Reading your article anent European changes to what may be considered ice cream (16 December) took me back to the 1980s and the “chocolate wars”.
The UK confectionery industry was under siege because the major producers of chocolate in Belgium, Netherlands, France, Germany and Italy thought that our chocolate was adulterated, and therefore not real chocolate.
In essence, the UK made chocolate with cheaper vegetable oils while Europe used cocoa butter. As we now know, you can buy UK-produced chocolate in these other European countries and “real” chocolate, eg, Belgian, fetches a premium in the market.
The present ice cream debate has a certain irony, because when we joined the EEC in 1973 most British ice cream did not contain cream – vegetable oils and seaweed derivatives being essential ingredients. They still are.
The distinction between ice cream and dairy ice cream is now standard as a way of informing the consumer that one of these products may not even contain milk.
Stories about the dreaded European Commission are often examples of lazy journalism. Before we joined the EEC in 1973 the UK already had legislation about the straightness of cucumbers and definition of grades for different horticultural products. The subsidies given to certain farming communities were much higher than the Common Agricultural Policy ever gave out.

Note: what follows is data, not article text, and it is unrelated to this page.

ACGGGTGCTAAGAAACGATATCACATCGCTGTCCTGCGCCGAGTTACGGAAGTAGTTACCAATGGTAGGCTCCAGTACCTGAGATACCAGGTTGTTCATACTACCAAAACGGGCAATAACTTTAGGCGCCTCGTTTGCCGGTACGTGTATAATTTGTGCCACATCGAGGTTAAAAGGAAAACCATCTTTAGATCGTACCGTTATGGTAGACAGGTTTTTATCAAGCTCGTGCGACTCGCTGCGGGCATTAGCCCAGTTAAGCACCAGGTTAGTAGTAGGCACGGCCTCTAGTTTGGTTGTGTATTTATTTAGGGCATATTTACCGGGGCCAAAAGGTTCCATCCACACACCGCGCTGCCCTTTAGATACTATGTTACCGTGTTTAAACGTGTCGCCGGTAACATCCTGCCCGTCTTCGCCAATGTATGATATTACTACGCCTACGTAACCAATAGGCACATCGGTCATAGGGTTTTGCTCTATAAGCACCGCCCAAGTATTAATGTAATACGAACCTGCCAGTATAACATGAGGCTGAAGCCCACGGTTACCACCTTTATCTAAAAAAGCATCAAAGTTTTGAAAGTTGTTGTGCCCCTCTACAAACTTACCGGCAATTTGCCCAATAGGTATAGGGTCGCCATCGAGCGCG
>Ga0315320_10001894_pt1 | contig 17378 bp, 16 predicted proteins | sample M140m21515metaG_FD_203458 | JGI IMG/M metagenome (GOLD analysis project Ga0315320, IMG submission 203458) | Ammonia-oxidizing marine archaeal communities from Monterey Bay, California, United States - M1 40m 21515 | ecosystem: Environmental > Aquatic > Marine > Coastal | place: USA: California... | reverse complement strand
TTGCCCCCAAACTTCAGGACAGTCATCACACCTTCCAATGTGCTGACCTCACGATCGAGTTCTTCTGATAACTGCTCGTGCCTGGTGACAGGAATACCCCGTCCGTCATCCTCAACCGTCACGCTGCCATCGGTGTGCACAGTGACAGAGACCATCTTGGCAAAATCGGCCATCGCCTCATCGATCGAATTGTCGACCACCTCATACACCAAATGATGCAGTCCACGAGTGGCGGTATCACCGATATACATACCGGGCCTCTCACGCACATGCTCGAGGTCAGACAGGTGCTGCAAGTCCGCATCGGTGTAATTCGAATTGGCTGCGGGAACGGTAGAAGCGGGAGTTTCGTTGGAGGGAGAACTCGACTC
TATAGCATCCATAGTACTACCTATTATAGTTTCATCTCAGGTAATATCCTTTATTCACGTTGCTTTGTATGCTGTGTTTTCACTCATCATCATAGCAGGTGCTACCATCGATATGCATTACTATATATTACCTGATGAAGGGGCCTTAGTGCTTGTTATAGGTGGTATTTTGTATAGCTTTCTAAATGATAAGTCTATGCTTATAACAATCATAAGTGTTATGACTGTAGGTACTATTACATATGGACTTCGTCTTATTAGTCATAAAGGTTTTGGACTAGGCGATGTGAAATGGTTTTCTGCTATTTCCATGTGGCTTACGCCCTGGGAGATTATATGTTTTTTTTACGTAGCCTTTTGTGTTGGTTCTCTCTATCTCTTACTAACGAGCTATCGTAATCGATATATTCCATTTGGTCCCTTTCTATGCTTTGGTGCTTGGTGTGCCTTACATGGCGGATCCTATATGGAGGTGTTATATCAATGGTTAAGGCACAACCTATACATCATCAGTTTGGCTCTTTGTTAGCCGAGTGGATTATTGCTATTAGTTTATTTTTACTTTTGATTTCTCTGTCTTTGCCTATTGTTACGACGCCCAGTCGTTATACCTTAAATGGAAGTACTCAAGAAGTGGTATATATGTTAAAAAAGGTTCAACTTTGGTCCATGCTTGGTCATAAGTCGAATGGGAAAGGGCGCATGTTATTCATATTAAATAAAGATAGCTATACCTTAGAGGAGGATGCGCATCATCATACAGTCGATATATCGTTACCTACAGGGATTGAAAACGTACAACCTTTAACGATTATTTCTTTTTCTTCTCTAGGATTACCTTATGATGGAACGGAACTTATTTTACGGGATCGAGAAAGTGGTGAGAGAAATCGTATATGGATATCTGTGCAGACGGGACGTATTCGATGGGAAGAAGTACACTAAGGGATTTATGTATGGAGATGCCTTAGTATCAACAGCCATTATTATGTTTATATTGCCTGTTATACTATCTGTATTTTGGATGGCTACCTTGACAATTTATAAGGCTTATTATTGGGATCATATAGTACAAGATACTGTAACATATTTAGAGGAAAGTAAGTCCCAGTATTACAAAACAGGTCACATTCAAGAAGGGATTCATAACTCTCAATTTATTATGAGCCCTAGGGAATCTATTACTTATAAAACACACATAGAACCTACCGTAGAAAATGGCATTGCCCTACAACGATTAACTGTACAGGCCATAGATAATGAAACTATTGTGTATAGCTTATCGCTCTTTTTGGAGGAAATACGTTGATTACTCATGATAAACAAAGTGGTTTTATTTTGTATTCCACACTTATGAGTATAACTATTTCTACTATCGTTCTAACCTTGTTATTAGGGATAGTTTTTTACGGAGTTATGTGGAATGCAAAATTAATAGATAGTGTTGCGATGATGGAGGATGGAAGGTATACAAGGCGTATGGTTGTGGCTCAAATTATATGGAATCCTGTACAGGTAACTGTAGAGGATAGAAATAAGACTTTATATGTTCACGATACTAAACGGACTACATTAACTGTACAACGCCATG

Indeed, it was the EEC that forced the uncompetitive marketing boards to disband. (The Potato Marketing Board even had its own form of intervention to take “spare” potatoes off the market to protect prices.)
EU policies can be short-sighted or just plain wrong, but The Scotsman as a newspaper of record should beware of simply repeating lobbyists’ hand-outs.
By the way, gathering seaweed for ice cream manufacture is still an important Hebridean income generator!
L D M Mackenzie